Journal of Clinical Monitoring

, Volume 7, Issue 2, pp 161–167 | Cite as

Comparative accuracies of a finger blood pressure monitor and an oscillometric blood pressure monitor

  • Richard H. Epstein
  • Suzanne Huffnagle
  • Richard R. Bartkowski
Original Articles

Abstract

A noninvasive blood pressure monitor (Finapres) that uses the methodology of Peňaz to continuously display the arterial waveform from the finger has been introduced recently. The Finapres monitor overestimated systolic pressure by 5.8±11.9 mm Hg, while the Dinamap monitor underestimated systolic pressure by −6.9±9.2 mm Hg (P=0.003). Dinamap mean and diastolic pressure biases were less than 2 mm Hg, while the Finapres biases for these variables were significantly greater (7.7±10.0 and 8.2±9.8 mm Hg, respectively). There was no difference in systolic or mean pressure precision between the two devices (approximately 10 mm Hg), but the diastolic precision of the Dinamap unit was superior to that of the Finapres. While in most patients the Finapres monitor provided continuous blood pressure data equivalent to the data from the radial artery, marked bias (>15 mm Hg) was exhibited in 2 patients for all three pressure variables. Despite this bias, blood pressure changes were tracked closely in these 2 patients. We conclude that, in its current form, the Finapres monitor cannot be relied upon independently to accurately measure blood pressure in patients undergoing general anesthesia. Since the Dinamap monitor measures mean pressure reliably and accurately, we suggest that mean blood pressure values between the Finapres and Dinamap monitors be compared to guide one in interpreting Finapres data.

Key words

Monitoring: blood pressure Equipment: monitors, blood pressure Measurement techniques: blood pressure Anesthesia, general 

Preview

Unable to display preview. Download preview PDF.

Unable to display preview. Download preview PDF.

References

  1. 1.
    Peňaz J. Photoelectric measurement of blood pressure, volume and flow in the finger. In: Digest of the 10th International Conference on Medical and Biological Engineering. Dresden, 1973:104Google Scholar
  2. 2.
    Boehmer RD. Continuous, real-time, noninvasive monitor of blood pressure: Peňaz methodology applied to the finger. J Clin Monit 1987;3:282–287PubMedGoogle Scholar
  3. 3.
    Epstein RH, Kaplan SK, Leighton BL, et al. Evaluation of a continuous noninvasive blood pressure monitor in obstetric patients undergoing spinal anesthesia. J Clin Monit 1989;5:157–163PubMedCrossRefGoogle Scholar
  4. 4.
    Hipkins SF, Rutten AJ, Runciman WB. Experimental analysis of catheter-manometer systems in vitro and in vivo. Anesthesiology 1989;71:893–906PubMedCrossRefGoogle Scholar
  5. 5.
    Sheiner LB, Beal SL. Some suggestions for measuring predictive performance. J Pharmacokinet Biopharm 1981;9:503–512PubMedCrossRefGoogle Scholar
  6. 6.
    Loubser PG. Comparison of intra-arterial and automated oscillometric blood pressure measurement methods in postoperative hypertensive patients. Med Instrum 1986;20:255–259PubMedGoogle Scholar
  7. 7.
    Manolio TA, Fishel SC, Beattie C, et al. Am J Hypertens 1988;1:161S-167SPubMedGoogle Scholar
  8. 8.
    Yelderman M, Ream AK. Indirect measurement of mean blood pressure in the anesthetized patient. Anesthesiology 1979;50:253–256PubMedCrossRefGoogle Scholar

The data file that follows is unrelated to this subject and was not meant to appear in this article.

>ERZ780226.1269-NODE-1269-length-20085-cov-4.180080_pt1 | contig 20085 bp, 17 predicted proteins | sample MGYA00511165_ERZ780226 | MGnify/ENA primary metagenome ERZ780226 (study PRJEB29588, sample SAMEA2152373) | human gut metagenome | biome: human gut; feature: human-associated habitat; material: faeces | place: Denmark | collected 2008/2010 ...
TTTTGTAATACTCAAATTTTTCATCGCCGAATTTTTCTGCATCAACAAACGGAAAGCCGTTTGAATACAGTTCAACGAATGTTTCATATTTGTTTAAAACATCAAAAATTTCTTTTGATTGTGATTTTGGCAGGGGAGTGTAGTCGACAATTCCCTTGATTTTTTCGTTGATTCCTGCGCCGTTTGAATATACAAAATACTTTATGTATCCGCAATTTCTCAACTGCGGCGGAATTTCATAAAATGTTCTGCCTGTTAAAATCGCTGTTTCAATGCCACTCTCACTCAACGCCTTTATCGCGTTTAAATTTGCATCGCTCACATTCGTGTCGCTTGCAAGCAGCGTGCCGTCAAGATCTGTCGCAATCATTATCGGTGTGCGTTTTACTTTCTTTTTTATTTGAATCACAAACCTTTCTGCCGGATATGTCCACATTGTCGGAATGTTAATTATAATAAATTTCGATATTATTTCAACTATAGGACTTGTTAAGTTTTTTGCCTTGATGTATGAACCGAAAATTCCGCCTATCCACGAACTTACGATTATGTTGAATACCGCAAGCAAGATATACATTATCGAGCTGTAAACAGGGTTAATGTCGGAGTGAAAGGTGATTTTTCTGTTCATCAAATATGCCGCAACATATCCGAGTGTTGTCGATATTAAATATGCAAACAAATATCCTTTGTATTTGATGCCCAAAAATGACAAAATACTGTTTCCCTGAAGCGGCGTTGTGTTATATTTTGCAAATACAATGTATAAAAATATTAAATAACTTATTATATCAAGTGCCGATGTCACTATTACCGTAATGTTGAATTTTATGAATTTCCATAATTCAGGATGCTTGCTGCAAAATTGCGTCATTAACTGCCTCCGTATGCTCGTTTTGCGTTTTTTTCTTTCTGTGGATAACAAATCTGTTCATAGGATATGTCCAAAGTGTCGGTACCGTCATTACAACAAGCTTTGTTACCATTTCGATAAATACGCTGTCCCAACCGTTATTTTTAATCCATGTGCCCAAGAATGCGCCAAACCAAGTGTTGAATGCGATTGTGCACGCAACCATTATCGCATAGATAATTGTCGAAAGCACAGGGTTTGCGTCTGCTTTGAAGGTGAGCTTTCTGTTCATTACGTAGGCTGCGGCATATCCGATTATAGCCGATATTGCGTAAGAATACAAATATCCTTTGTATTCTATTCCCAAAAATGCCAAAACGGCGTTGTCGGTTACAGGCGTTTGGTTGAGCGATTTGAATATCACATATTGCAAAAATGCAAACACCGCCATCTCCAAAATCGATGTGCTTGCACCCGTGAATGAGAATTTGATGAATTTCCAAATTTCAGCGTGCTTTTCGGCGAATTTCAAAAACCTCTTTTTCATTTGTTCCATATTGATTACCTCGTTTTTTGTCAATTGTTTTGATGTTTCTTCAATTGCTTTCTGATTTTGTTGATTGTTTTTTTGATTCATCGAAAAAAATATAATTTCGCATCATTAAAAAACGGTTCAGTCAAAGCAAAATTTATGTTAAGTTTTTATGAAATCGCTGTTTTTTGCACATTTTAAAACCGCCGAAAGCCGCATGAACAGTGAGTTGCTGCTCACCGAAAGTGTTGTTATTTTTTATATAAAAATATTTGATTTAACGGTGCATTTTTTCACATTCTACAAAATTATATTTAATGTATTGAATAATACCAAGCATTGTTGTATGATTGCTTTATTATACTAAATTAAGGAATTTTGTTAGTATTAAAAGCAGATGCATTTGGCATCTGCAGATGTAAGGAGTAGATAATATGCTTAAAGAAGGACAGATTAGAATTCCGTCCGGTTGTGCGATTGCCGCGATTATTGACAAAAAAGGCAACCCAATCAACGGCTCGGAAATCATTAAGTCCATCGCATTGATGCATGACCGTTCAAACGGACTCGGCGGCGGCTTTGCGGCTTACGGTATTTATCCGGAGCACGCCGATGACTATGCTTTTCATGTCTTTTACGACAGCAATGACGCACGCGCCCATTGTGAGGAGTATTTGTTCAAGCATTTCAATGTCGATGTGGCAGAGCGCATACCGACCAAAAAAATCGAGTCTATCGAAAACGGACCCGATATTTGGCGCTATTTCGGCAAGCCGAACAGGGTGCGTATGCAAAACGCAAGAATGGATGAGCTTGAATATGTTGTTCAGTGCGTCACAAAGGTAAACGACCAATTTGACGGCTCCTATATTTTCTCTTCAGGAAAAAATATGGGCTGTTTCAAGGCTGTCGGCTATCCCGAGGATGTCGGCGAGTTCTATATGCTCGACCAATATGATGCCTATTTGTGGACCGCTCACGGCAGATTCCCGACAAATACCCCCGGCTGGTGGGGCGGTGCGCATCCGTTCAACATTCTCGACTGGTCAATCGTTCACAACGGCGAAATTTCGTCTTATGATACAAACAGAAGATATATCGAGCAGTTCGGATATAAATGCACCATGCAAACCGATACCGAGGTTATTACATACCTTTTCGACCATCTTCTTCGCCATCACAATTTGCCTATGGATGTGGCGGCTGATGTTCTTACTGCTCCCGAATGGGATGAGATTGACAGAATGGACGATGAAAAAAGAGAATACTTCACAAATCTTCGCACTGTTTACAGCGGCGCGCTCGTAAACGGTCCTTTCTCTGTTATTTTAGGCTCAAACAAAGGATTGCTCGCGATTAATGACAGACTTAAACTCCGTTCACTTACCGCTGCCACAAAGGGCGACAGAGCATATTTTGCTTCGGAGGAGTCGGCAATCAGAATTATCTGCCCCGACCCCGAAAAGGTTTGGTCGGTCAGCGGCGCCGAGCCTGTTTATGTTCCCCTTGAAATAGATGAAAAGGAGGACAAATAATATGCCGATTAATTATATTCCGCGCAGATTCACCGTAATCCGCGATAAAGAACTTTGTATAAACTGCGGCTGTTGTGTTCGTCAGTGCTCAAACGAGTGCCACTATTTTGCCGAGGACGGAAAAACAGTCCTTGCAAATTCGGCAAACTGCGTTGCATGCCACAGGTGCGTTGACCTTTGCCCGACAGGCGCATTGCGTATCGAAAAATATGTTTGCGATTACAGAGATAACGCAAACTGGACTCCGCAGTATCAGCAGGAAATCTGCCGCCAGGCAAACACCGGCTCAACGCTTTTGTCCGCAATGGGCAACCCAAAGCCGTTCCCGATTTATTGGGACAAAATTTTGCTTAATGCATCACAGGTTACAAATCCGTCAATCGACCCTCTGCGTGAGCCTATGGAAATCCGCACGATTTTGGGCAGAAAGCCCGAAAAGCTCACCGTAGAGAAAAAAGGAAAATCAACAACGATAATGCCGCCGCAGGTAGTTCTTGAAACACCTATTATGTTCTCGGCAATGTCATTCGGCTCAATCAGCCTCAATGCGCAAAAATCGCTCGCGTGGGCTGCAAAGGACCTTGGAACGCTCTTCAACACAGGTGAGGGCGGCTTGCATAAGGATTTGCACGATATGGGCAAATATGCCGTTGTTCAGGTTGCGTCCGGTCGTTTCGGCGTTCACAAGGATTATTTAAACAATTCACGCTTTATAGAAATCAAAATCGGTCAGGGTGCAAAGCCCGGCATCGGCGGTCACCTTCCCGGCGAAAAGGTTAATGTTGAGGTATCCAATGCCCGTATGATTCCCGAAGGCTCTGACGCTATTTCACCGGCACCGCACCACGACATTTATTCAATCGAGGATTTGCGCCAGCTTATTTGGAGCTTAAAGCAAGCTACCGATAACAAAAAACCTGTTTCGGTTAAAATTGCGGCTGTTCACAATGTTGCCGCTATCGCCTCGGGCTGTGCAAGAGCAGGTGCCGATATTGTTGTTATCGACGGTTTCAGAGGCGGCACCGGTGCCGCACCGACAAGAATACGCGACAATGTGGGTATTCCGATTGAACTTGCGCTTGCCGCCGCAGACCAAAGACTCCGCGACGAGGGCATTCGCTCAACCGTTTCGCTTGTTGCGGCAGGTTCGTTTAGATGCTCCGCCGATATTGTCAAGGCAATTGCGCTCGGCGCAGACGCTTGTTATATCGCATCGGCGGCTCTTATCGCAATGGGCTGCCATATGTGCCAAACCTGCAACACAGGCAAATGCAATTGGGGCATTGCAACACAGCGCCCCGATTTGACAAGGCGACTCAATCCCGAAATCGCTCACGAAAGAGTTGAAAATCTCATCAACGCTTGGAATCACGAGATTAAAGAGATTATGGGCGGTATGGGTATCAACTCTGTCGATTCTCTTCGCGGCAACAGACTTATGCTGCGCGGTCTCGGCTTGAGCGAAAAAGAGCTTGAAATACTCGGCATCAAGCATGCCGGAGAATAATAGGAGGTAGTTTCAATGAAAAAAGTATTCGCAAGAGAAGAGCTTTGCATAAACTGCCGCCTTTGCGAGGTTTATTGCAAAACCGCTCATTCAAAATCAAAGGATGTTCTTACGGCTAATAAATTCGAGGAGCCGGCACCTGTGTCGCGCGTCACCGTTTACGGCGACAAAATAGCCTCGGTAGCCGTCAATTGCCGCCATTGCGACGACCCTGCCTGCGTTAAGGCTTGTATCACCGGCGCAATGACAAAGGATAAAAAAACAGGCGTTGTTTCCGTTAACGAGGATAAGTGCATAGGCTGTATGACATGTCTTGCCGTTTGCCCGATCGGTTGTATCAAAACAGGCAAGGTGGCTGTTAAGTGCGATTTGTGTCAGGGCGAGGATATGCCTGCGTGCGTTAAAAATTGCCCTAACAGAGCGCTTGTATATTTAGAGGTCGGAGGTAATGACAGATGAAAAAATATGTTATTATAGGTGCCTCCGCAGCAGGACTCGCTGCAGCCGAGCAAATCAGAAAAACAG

9. 9.
    Parati G, Casadei R, Groppelli A, et al. Comparison of finger and intra-arterial blood pressure monitoring at rest and during laboratory testing. Hypertension 1989;13:647–655PubMedGoogle Scholar
  10. 10.
    Dorlas JC, Mijboer JA, Butijn WT, et al. Effects of peripheral vasoconstriction on the blood pressure in the finger, measured continuously by a new noninvasive method (the Finapres). Anesthesiology 1985;62:342–345PubMedCrossRefGoogle Scholar
  11. 11.
    Molhoek GP, Wessling KH, Settels JJM, et al. Evaluation of the Peňaz servo-plethysmo-manometer for the continuous non-invasive measurement of finger blood pressure. Basic Res Cardiol 1984;79:598–609PubMedCrossRefGoogle Scholar
  12. 12.
    Bruner JMR, Krenis LJ, Kunsman JM, Sherman AP. Comparison of direct and indirect methods of measuring arterial blood pressure. Med Instrum 1981;15:11–21PubMedGoogle Scholar
  13. 13.
    O'Rourke MF, Blazek JV, Morreels CL, Krovets LJ. Pressure wave transmission along the human aorta: changes with age and degenerative disease. Circ Res 1968;23:567–579PubMedGoogle Scholar
  14. 14.
    Hamilton WF, Dow P. An experimental study of the standing waves in the pulse propagated through the aorta. Am J Physiol 1939;125:48–59Google Scholar
  15. 15.
    Gorback MS, Quill TS, Block EC, Graubert DA. Oscillometric blood pressure determination from the adult thumb using an infant cuff. Anesth Analg 1989;69:668–670PubMedGoogle Scholar
  16. 16.
    Kurki TS, Sanford TJ, Smith NT, et al. Effects of radial artery cannulation on the function of finger blood pressure and pulse oximeter monitors. Anesthesiology 1988;69:778–782PubMedCrossRefGoogle Scholar
  17. 17.
    Critikon, Inc. Operation manual: Dinamap adult/pediatric and neonatal vital signs monitor (models 1846 SX and 1846 SX/P). Tampa, FL: Critkon, Inc, 1985:26Google Scholar

Copyright information

© Little, Brown and Company 1991

Authors and Affiliations

  • Richard H. Epstein
    • 1
  • Suzanne Huffnagle
    • 1
  • Richard R. Bartkowski
    • 1
  1. 1.Dept of AnesthesiologyThomas Jefferson University, Suite 6275, New HospitalPhiladelphia

Personalised recommendations